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  1. #1
    Join Date
    Oct 2015
    Posts
    2

    Default Uninsulated water run in garage

    Hi,

    I have a raised ranch, circa 1969. I just had some air sealing/insulation work done to hopefully cut down on HVAC costs. Our bedrooms had been quite cold -- to cut down on that we had them blow in insulation between the garage and the bedrooms.

    The crew that came out raised a concern that there's some water pipe running in the garage. Indeed, cold water pipe comes down from the garage ceiling in a U-shape with a turn-off valve that controls inside and outside water faucets. If I close that turnoff valve I'm able to drain most of the pipe, but there's still about 6 inches of uninsulated water pipe run leading to that turn-off valve.

    What's the easiest/best way I can resolve this? Clearly in the past there has been enough warm air leakage from the rest of the house to keep that pipe length from freezing. I don't know how much of a difference adding the blown in insulation would make from a water temperature standpoint.

    Options I see are:

    - Wrap the pipe with foam insulation, tape it up, and keep the cold air off it.
    - Add some heat tape around the pipe. Seems a touch wasteful as I only strictly need to heat about a 6-8 inch run.
    - Bust open the ceiling, and rework the plumbing. I'm not sure what kind of valve would let me pop it through drywall as I'd need to allow control of the inside garage/outside house water faucets though. It seems if there were a good way to do this it would have already been plumbed this way...

    Appreciate any thoughts..thanks!

    - Joe

  2. #2
    Join Date
    Dec 2010
    Location
    Houston Texas
    Posts
    3,158

    Default Re: Uninsulated water run in garage

    They make electrically powered heating wires, commonly referred to as heating tape in some areas, that can be wrapped around the pipes then plugged in. On the better ones, the wires so nothing over 40 degrees using no power. Below 40 degrees it turns itself on.

  3. #3
    Join Date
    Aug 2007
    Location
    Maryland
    Posts
    2,002

    Default Re: Uninsulated water run in garage

    You don't say where you live so I don't know how cold it gets.
    My semi attached garage in Maryland seldom if ever gets below freezing when the door is not left open for long periods. If that's the case putting insulation on the pipe should be okay. Wrapping some insulation around the valve during the winter months would protect the valve.
    Or get some heat tape that is thermostatically controlled as mentioned.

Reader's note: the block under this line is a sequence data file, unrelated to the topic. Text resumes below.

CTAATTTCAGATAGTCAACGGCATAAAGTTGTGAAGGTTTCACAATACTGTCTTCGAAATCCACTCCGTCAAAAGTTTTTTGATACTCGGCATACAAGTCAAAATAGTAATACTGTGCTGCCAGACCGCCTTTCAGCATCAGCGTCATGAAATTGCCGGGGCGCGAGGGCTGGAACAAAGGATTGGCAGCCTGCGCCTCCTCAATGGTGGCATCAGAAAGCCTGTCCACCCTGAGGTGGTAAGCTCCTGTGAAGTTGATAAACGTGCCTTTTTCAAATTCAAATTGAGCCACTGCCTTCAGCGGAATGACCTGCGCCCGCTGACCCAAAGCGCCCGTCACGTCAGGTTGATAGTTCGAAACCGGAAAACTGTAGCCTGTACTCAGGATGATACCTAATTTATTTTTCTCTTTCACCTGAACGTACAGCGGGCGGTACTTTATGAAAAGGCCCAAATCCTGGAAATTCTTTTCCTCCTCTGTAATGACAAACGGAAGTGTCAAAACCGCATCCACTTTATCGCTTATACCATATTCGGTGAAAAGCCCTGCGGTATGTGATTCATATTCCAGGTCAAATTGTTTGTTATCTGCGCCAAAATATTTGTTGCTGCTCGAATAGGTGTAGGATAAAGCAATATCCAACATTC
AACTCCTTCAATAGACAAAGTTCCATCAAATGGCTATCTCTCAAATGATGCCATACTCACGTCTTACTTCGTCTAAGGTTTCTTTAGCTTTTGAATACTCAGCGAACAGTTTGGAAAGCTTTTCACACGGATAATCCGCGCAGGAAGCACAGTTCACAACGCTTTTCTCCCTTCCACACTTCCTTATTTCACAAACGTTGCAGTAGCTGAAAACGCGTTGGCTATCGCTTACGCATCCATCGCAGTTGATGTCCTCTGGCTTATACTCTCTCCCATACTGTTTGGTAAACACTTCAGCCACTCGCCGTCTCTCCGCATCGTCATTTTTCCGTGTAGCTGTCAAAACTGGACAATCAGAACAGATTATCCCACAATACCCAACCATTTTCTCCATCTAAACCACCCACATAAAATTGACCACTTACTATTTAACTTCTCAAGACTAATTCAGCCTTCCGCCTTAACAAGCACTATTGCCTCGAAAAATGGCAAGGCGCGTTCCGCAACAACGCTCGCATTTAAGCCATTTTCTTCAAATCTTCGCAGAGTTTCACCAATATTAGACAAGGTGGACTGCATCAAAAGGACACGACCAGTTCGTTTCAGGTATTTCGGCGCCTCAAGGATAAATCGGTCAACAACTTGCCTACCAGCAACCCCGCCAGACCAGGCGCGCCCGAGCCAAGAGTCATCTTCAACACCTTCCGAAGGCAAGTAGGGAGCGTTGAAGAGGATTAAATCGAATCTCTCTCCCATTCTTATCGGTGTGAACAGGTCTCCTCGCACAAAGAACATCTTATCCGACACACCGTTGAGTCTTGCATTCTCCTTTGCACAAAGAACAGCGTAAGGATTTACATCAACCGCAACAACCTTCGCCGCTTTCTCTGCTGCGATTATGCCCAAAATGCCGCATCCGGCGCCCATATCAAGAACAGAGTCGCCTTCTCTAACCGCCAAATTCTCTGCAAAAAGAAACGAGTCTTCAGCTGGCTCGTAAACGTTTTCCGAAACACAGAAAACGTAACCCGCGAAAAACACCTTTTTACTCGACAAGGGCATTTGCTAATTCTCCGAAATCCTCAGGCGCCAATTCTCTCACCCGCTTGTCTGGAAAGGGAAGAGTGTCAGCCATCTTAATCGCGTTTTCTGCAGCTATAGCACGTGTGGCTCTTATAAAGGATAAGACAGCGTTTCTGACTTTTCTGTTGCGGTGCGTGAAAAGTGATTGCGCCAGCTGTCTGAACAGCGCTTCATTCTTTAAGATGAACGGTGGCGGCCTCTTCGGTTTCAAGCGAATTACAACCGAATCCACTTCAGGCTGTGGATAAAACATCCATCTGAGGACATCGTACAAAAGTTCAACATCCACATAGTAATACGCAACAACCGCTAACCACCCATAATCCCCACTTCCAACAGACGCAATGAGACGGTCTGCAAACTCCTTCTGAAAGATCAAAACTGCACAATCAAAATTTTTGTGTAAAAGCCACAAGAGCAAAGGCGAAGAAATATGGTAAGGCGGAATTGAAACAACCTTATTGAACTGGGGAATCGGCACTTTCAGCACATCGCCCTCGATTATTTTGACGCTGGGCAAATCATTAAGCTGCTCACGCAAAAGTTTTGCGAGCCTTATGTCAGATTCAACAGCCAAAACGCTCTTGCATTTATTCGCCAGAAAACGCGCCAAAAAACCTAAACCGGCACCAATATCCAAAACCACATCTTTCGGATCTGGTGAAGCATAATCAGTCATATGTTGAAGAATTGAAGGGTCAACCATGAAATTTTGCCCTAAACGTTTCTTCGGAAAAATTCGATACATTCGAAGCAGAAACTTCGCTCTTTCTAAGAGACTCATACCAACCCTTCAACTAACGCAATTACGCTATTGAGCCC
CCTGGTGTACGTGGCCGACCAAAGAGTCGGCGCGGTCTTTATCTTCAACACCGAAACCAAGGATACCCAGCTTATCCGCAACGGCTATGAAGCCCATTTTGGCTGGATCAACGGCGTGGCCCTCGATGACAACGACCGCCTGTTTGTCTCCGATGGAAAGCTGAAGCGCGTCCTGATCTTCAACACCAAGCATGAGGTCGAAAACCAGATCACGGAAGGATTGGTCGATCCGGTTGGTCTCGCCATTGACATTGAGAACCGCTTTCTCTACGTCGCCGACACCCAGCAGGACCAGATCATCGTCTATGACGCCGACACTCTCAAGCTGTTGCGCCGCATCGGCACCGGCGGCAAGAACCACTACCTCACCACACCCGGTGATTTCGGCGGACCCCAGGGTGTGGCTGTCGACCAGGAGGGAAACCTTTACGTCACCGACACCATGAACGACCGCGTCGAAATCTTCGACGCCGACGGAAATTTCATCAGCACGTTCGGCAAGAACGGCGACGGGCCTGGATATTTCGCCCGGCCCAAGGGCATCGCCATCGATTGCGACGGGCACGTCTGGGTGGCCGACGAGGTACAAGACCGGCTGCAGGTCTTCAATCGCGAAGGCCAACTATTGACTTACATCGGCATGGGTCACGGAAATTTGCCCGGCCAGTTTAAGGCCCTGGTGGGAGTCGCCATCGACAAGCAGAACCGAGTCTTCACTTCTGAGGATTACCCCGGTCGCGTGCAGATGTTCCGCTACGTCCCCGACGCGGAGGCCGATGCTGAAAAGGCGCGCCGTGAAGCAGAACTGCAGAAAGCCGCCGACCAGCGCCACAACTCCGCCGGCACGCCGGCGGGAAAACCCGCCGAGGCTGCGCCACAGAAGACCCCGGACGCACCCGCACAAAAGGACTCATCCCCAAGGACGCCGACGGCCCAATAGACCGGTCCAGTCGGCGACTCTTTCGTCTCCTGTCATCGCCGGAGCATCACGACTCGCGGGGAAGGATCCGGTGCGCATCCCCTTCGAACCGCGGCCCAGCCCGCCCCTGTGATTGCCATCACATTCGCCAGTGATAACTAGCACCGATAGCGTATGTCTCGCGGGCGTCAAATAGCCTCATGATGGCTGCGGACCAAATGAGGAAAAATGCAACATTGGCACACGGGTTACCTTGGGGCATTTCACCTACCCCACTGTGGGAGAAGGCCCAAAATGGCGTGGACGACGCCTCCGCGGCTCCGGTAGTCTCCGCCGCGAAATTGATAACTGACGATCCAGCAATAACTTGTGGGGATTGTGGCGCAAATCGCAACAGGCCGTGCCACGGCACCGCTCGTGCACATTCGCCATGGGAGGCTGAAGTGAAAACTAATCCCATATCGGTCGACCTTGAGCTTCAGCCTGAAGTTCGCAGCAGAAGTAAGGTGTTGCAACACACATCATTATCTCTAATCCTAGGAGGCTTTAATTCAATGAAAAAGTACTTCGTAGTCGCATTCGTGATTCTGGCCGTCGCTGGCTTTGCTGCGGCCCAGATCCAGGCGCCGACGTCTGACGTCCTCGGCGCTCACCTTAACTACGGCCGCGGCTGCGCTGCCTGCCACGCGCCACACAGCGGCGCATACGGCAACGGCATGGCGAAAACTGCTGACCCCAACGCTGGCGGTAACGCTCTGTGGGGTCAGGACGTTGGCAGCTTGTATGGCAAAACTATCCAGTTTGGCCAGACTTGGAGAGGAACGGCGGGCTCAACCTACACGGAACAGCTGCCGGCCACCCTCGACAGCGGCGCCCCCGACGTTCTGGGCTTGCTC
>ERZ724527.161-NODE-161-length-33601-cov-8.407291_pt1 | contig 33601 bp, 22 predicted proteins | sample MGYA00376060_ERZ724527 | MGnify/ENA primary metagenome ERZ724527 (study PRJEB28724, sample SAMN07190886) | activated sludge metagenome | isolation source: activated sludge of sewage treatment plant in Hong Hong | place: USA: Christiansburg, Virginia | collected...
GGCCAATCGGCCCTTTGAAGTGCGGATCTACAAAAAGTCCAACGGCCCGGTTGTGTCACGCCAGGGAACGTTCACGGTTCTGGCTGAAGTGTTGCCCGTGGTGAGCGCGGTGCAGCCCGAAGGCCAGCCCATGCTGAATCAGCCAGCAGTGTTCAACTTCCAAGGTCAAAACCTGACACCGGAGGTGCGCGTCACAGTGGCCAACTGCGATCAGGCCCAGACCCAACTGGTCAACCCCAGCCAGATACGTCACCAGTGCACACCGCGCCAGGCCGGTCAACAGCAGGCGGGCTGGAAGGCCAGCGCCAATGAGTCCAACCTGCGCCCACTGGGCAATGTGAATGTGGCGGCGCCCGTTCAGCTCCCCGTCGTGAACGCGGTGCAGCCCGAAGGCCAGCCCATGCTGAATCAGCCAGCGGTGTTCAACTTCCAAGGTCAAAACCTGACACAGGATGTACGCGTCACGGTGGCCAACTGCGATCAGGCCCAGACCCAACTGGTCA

Another way is to install a frost proof hose bib type of valve. It has to be long enough to extend into a heated space in order to work.

  4. #4
    Join Date
    Jul 2010
    Location
    SoCal
    Posts
    7,762

    Default Re: Uninsulated water run in garage

    "- Wrap the pipe with foam insulation, tape it up, and keep the cold air off it."

    It will work if you add some insulation to the foam.

    "- Add some heat tape around the pipe. Seems a touch wasteful as I only strictly need to heat about a 6-8 inch run."

    This will work.

    "- Bust open the ceiling, and rework the plumbing. I'm not sure what kind of valve would let me pop it through drywall as I'd need to allow control of the inside garage/outside house water faucets though. It seems if there were a good way to do this it would have already been plumbed this way..."

    This will work, it's more expensive than the other solutions. You can install a shut off valve inside the wall, frame around it, insulate around it and cover the whole thing with a removable piece of drywall or playwood.

  5. #5
    Join Date
    Oct 2015
    Posts
    2

    Default Re: Uninsulated water run in garage

    Thanks for the thoughts folks. Should have mentioned I'm in Massachusetts. So we do tend to have extended periods with it below freezing outside.

    So I think I'm tempted to give it a go with insulating/wrapping the pipe. I'll see if I can attach a battery powered thermometer sensor to the pipe & figure out if it actually gets down to ~45 degrees or so..if it does, sounds like heat tape is the best option. I'd just assume not put an access panel in that ceiling -- I'd like to keep it nice & tight & insulated. The blown in insulation has solved the cold spot in my house, so I'd hate to start undoing that work.

    Thanks again!

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